The history matching approach is powerful for several reasons:
  • As we progress through the waves and reduce the volume of the region of input space of interest, we expect the function f(x) to become smoother, and hence to be more accurately approximated by the regression part of the emulator \(\phantom {\dot {i}}\beta _{ij} g_{ij}(x_{A_{i}})\), which is often composed of low order polynomials (see Eq. 5).

  • At each new wave we have a higher density of points in a smaller volume and hence the Gaussian process term \(\phantom {\dot {i}}u_{i}(x_{A_{i}})\) in the emulator will be more effective, as it depends mainly on the proximity of x to the nearest runs.

  • In later waves the previously strongly dominant active inputs from early waves will have their effects curtailed, and hence it will be easier to select additional active inputs, unnoticed before.

  • There may be several outputs that are difficult to emulate in early waves (perhaps because of their erratic behaviour in uninteresting parts of the input space) but simple to emulate in later waves once we have restricted the input space to a much smaller and more biologically realistic region.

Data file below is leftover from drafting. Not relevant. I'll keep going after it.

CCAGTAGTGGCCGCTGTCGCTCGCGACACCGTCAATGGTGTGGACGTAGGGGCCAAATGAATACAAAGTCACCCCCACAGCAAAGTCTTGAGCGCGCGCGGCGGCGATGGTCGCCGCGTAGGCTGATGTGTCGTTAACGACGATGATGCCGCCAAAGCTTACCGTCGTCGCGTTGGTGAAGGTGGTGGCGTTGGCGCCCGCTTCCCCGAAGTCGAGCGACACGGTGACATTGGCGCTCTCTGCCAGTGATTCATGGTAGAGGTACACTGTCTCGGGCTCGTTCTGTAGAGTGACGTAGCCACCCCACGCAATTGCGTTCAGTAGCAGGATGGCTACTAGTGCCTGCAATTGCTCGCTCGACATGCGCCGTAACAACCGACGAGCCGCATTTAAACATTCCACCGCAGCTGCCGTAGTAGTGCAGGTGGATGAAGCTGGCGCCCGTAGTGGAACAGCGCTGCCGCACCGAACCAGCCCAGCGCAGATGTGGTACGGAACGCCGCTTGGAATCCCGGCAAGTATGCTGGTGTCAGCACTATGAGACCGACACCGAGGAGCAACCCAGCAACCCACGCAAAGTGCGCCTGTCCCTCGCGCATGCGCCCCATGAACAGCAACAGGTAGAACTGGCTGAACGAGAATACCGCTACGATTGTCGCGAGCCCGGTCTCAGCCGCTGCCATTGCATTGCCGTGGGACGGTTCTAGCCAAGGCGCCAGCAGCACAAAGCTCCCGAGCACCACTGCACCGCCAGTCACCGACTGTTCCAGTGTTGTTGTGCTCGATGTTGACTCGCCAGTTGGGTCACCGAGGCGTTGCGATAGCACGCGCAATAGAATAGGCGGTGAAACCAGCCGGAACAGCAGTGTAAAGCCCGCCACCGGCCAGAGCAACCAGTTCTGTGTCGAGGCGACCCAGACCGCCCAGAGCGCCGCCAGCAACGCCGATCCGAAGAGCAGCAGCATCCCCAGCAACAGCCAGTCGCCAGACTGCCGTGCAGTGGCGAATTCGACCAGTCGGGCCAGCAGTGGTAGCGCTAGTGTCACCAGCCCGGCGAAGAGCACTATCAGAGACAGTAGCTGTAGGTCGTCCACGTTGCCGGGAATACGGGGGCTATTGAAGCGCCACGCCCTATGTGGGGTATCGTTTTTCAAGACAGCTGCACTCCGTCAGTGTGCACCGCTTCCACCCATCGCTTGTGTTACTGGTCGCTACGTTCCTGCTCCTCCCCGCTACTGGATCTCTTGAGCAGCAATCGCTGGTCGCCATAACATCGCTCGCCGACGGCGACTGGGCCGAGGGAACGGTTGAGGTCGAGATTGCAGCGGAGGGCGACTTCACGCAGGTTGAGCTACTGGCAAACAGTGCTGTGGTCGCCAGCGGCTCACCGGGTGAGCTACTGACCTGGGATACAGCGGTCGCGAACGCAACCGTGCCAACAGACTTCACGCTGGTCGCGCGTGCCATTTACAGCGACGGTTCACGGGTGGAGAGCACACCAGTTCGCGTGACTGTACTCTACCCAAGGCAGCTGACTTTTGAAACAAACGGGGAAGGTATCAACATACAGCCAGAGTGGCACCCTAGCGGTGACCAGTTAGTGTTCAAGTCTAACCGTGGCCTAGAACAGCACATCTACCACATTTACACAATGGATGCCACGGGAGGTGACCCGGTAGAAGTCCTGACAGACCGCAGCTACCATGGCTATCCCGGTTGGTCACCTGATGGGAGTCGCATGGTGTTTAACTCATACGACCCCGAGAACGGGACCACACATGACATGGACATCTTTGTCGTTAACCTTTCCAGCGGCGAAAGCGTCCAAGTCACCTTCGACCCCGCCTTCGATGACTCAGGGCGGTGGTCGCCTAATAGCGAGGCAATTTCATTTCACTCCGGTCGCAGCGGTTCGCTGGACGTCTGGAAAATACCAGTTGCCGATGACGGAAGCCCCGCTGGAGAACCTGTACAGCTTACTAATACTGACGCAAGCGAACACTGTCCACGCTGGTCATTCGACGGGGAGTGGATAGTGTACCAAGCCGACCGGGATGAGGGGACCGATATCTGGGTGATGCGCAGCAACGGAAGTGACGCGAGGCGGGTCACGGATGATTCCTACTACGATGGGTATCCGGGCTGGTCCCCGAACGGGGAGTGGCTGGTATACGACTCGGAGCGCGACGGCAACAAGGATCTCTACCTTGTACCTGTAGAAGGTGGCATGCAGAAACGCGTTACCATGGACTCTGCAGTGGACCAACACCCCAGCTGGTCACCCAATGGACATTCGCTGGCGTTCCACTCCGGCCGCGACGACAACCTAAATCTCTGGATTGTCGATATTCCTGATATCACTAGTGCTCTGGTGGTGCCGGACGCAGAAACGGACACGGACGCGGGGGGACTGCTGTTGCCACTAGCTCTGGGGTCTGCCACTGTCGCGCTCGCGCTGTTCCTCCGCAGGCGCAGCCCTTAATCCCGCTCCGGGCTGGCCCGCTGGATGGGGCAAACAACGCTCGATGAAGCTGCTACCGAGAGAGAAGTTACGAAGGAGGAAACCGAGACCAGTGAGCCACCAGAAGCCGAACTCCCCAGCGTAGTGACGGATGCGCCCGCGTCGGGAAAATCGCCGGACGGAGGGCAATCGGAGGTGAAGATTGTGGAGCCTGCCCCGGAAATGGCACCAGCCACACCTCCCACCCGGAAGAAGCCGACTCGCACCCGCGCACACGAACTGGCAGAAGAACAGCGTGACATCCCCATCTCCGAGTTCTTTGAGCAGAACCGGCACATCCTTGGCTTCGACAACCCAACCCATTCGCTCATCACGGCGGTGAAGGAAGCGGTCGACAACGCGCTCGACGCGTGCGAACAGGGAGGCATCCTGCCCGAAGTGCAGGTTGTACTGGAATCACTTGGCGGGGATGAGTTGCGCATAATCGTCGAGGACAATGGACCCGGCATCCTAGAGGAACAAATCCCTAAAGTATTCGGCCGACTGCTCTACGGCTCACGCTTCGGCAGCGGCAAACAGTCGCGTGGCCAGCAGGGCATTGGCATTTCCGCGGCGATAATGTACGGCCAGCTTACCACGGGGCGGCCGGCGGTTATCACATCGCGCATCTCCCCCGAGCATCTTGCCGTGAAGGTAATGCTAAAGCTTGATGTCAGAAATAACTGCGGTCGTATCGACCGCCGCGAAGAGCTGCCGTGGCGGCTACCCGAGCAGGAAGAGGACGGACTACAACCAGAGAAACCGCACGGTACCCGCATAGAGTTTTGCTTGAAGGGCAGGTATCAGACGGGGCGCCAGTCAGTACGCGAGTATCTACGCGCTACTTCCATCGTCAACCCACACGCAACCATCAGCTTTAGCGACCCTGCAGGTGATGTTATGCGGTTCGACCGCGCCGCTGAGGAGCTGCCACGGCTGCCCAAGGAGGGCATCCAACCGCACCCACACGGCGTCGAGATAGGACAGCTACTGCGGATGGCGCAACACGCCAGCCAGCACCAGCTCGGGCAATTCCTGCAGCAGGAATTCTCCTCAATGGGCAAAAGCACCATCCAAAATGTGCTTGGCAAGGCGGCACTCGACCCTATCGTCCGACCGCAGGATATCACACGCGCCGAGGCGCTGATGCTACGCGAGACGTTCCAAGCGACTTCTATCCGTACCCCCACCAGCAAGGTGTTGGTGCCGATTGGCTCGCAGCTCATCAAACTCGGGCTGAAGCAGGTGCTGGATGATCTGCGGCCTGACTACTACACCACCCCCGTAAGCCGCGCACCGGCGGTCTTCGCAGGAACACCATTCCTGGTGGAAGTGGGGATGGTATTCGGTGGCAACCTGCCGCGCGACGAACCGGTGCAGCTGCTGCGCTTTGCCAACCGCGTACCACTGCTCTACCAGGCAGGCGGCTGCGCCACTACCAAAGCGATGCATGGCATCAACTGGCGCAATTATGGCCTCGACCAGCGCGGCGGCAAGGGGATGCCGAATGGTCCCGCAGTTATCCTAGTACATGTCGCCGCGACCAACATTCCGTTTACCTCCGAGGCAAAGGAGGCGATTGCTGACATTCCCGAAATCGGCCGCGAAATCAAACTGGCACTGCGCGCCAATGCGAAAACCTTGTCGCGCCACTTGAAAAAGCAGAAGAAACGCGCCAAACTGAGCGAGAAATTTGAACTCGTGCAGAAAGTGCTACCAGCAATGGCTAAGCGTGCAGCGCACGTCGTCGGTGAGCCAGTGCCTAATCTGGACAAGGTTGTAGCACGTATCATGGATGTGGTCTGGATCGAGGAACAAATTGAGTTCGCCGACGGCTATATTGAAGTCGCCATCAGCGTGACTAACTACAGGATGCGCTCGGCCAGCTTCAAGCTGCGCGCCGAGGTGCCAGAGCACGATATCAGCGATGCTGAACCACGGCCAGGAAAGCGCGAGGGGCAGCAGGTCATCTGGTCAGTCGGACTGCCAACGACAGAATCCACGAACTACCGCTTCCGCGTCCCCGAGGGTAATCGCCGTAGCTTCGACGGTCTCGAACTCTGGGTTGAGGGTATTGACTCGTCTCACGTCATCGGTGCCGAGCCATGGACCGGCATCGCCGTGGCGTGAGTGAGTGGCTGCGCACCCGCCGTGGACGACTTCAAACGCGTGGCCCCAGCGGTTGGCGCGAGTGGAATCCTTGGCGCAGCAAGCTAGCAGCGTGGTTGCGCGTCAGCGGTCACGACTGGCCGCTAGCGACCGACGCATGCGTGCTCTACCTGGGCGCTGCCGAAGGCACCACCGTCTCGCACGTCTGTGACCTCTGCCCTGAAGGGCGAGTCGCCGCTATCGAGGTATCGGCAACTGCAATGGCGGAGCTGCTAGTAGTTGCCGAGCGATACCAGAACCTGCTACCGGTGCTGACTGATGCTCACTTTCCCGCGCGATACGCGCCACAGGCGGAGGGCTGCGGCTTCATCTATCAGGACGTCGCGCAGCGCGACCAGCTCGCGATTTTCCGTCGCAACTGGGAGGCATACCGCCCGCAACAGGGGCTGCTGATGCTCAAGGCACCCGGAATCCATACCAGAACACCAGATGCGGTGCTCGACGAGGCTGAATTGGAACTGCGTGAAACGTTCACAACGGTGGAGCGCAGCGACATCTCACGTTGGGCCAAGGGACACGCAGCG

1-dimensional example

We now demonstrate the history matching process as applied to the simple 1-dimensional exponential example. Figure 5 (left panel) shows the emulator expectation and credible intervals as in Fig. 4, however now the observation z plus observed error has been included as the horizontal black solid and dashed lines respectively. Here we have set the model discrepancy to zero (σ ε =0) and reduced the size of the observation errors σ e for clarity. Also given are the implausibilities I(x) as represented by the colours on the x=axis: red, yellow and green for high (I(x)>3.5), borderline (3.5<I(x)<3) and low (I(x)<3) implausibility respectively.